Of course, the serious limitations of this option are 2. First, GDocs does not allow searching inside documents (Something serious, if we consider that even Windows Sticky Notes have a search inside the notes). Therefore, it will cost us more to find specific sentences that we have written, unless we are very organized. Second, we will not be able to access the notes when we are offline, at least until Google implements the offline for GDocs using HTML5.

Link | Google Docs

Upgrade: In the comments they rightly point out that Google’s official note-taking tool is not Google Docs, but rather Google Notebook. It is a somewhat forgotten web service, but I just tested it and the truth is that it is quite good for writing and organizing notes. Being a specialized tool, it offers much better organization options than those of Google Docs: it allows you to tag the notes, add comments to them, group them into sections, and it even has search inside the notes, which is exactly what I criticized Google. Docs.

Google Notebook

It also lets us export them in HTML, or directly to Google Docs. The only problem that I keep seeing is that it makes it impossible for us to access the notes when we do not have connectivity.

Link | Google Notebook

<h2>Simplenote + ResophNotes: otra opción simple, pero con más opciones de organización</h2>

If we want something simple, and at the same time we are willing to use a tool that does not come pre-installed in Windows (such as Sticky Notes), nor do we currently use it for other purposes (such as Google Docs), it is recommended to opt for the double Simplenote + ResophNotes.

Simplenote is a webapp, with a Mac-style interface, which has the basic options for take, organize and share notes. It has search within the notes, allows you to tag them, or share / publish the notes with a Url only. Also, it appears that Simplenote has a API very good, so there are dozens of applications on all platforms that are integrated with it, and they help us to access the notes saved here.

One of those applications is ResophNotes. It works in Windows and has exactly the same functions as Simplenote on the web, with the advantage that it is possible to access the notes while offline. This is the option that I recommend to those who are not looking for anything complex when it comes to taking notes, since it mixes the best of the other 2 alternatives I mentioned before: the simplicity and integration with Sticky Notes search, plus synchronization with the cloud and the Google Docs sharing facility.

In Genbeta | ResophNotes, take simple notes and sync them to the cloud
Links | Simplenote | ResophNotes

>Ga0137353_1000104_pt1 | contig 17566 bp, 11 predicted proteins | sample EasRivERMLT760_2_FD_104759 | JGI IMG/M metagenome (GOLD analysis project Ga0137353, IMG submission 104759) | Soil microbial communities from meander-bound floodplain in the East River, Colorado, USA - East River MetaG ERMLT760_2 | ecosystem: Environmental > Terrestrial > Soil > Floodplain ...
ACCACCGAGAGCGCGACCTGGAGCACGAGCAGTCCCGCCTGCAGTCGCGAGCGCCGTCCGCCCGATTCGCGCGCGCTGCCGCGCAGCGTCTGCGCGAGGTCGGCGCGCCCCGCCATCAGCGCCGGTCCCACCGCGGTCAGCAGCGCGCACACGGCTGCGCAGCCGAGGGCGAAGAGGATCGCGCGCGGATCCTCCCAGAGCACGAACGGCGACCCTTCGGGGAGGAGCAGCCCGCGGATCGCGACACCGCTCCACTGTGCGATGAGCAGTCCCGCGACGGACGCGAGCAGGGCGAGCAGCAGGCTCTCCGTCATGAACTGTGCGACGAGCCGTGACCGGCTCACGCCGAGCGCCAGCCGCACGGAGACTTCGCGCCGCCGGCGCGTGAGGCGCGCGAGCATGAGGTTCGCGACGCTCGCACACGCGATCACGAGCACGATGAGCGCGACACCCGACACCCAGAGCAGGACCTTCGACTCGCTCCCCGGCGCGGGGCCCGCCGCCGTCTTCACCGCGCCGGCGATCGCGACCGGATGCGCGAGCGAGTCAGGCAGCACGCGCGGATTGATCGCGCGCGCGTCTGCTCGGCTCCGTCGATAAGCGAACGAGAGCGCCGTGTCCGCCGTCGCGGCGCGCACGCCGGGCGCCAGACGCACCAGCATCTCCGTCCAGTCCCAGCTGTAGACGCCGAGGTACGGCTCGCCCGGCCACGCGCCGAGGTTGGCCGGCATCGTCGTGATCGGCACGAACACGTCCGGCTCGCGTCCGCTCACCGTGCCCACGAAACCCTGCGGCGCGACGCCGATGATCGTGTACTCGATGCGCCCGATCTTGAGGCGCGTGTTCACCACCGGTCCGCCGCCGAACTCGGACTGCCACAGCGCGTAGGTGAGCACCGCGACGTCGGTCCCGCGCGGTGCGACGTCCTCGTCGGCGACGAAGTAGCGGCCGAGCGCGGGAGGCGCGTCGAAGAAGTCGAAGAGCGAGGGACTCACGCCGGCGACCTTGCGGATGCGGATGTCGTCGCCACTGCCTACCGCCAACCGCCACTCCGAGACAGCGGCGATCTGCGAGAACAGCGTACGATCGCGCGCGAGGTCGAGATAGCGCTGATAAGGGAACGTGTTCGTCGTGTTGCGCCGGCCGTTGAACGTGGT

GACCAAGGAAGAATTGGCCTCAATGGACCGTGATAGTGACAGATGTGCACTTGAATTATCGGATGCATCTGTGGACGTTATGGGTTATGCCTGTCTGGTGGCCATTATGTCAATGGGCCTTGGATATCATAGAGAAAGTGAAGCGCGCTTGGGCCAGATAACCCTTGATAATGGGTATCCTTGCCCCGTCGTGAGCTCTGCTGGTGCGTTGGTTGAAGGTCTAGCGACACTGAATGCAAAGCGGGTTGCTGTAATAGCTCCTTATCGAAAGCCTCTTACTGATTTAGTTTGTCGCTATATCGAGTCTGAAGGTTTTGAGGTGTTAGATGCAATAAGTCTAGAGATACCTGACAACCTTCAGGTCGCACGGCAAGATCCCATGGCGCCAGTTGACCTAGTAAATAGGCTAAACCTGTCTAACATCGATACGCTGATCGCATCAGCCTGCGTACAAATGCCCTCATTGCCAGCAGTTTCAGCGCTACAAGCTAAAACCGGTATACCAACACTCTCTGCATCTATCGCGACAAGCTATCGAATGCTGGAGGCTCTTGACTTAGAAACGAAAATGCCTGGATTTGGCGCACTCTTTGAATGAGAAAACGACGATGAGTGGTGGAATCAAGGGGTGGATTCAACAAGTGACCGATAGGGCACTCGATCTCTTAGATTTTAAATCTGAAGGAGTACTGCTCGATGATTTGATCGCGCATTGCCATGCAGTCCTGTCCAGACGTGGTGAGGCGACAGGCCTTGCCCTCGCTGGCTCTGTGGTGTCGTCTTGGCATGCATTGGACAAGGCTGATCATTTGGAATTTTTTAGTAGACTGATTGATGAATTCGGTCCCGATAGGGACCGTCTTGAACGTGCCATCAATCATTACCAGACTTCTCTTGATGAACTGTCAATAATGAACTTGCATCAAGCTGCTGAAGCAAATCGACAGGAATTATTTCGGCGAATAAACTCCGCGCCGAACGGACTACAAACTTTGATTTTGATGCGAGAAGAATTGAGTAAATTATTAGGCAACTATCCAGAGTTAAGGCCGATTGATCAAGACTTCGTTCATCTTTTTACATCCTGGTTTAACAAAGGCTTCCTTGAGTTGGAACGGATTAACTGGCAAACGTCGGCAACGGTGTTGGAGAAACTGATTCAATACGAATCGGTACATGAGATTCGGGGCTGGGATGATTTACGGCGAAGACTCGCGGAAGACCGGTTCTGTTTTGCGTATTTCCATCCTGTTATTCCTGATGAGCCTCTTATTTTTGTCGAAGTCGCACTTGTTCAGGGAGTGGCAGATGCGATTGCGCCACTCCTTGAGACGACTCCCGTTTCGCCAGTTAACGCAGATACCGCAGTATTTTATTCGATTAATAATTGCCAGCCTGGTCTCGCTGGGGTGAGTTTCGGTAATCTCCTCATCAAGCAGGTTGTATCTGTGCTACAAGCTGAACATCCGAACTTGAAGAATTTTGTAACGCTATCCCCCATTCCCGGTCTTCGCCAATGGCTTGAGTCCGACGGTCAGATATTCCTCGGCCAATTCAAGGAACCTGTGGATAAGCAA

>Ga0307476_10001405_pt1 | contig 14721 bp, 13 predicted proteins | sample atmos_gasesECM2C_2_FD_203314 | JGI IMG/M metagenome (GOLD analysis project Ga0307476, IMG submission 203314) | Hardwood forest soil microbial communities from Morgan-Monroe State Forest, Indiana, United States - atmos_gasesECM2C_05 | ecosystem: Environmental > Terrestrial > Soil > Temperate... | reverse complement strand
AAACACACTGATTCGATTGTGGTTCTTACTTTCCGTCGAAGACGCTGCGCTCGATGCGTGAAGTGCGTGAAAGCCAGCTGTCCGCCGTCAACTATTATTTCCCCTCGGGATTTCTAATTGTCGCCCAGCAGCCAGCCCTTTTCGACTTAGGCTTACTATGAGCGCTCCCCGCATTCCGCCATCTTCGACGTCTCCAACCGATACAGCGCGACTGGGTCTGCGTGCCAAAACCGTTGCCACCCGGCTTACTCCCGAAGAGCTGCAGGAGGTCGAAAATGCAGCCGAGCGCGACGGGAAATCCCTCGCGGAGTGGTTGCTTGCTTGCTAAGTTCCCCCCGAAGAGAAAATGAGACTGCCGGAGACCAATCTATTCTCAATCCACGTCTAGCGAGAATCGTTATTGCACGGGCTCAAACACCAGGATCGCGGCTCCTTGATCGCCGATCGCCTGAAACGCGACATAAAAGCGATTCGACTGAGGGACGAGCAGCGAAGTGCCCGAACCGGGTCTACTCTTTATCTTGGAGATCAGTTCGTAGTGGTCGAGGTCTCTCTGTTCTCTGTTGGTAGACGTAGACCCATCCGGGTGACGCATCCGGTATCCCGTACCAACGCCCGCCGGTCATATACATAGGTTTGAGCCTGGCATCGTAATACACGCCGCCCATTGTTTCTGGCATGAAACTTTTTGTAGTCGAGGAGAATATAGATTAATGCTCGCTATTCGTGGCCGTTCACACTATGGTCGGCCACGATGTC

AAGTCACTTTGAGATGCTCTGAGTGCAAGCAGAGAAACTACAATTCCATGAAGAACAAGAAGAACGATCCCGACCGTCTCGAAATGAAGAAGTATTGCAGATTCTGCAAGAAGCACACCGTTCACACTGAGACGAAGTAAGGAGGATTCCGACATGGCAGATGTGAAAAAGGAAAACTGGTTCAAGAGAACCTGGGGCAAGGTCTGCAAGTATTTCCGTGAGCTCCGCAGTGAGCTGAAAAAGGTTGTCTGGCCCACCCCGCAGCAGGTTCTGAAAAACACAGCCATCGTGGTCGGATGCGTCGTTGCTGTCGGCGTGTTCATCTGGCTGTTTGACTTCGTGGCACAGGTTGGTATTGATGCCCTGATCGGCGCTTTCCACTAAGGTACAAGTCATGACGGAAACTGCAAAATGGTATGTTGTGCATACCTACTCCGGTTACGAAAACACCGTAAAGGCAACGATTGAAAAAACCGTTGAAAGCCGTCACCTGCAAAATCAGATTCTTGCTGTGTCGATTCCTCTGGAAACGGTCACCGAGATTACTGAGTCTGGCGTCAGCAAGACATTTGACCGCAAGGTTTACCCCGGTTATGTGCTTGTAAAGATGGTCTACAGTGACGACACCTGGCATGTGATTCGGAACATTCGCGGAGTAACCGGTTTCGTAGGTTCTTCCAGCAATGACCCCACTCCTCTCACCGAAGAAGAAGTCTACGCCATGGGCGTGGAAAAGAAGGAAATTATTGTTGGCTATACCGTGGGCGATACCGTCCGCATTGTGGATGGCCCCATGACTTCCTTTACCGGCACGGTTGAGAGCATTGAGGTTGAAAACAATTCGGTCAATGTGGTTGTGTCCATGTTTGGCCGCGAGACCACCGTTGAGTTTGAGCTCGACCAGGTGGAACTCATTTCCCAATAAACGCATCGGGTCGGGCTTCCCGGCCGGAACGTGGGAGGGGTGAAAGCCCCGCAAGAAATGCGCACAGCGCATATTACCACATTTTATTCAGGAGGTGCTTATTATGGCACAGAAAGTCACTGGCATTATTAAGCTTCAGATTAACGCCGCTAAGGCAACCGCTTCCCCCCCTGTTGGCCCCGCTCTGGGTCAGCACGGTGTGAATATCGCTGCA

<h2>Gumnotes: un híbrido entre notas y recordatorios</h2>

Despite all the differences, up to now all the applications that I have discussed have a relatively similar approach: being there for when we want to write something down, or consult what we wrote before.

Gumnotes it goes a bit out of that scheme. It allows us to write notes and attach them to web pages, documents, emails, etc. When we visit that file or web page again, the note that we wrote and attached before will appear as a pop-up, so that we keep in mind what we pointed out before.

To add an attached note, we just right click on the Gumnotes icon (while we are viewing an email or document) and select the option “New note with Gum-Effect”. What we write will be linked to the title of that window, so that it will appear when we open the same file again.

The idea behind this is to emulate the usefulness of post-its in real life, which we can paste on top of a letter or document to make sure that when we take that paper again we cannot ignore the note that we have added. A very interesting concept, without a doubt.

Link | Gumnotes

<h2>Springpad: una web app potente para tomar notas con estilo</h2>

With Springpad we return to the group of the most complete applications, such as Evernote or OneNote.
Springpad has an interface based on panels, in which the different types of notes that we have saved are shown: text notes, check lists, important notes, etc. It has a product finder so that we can attach things like movies, restaurants, or other items to the notes.

In addition, Springpad is very strong in the section of collaboration. It is very easy to share a note with other people, and also each note leaves space to attach other elements, such as files or comments, and thus let it become a kind of discussion forum. It even comes with a panel called “board” where you can drag and drop post-it notes, or other elements, as if it were a panel on the wall. Its note search is excellent too, including both instant search and more advanced filtering options.

It does not have an application for Windows, but it is hardly necessary because It has offline mode through its web app for Chrome. Personally I think that, despite being very complete, it is not so much used for things like taking notes in class or in a meeting, but for planning things with other people or brainstorming. The collaborative is its strength.

In Genbeta | Springpad is renewed, and we face it against Evernote
Link | Springpad

<h2>RedNotebook: un diario de vida digital</h2>

We close this collection with RedNotebook, another application that goes a little out of …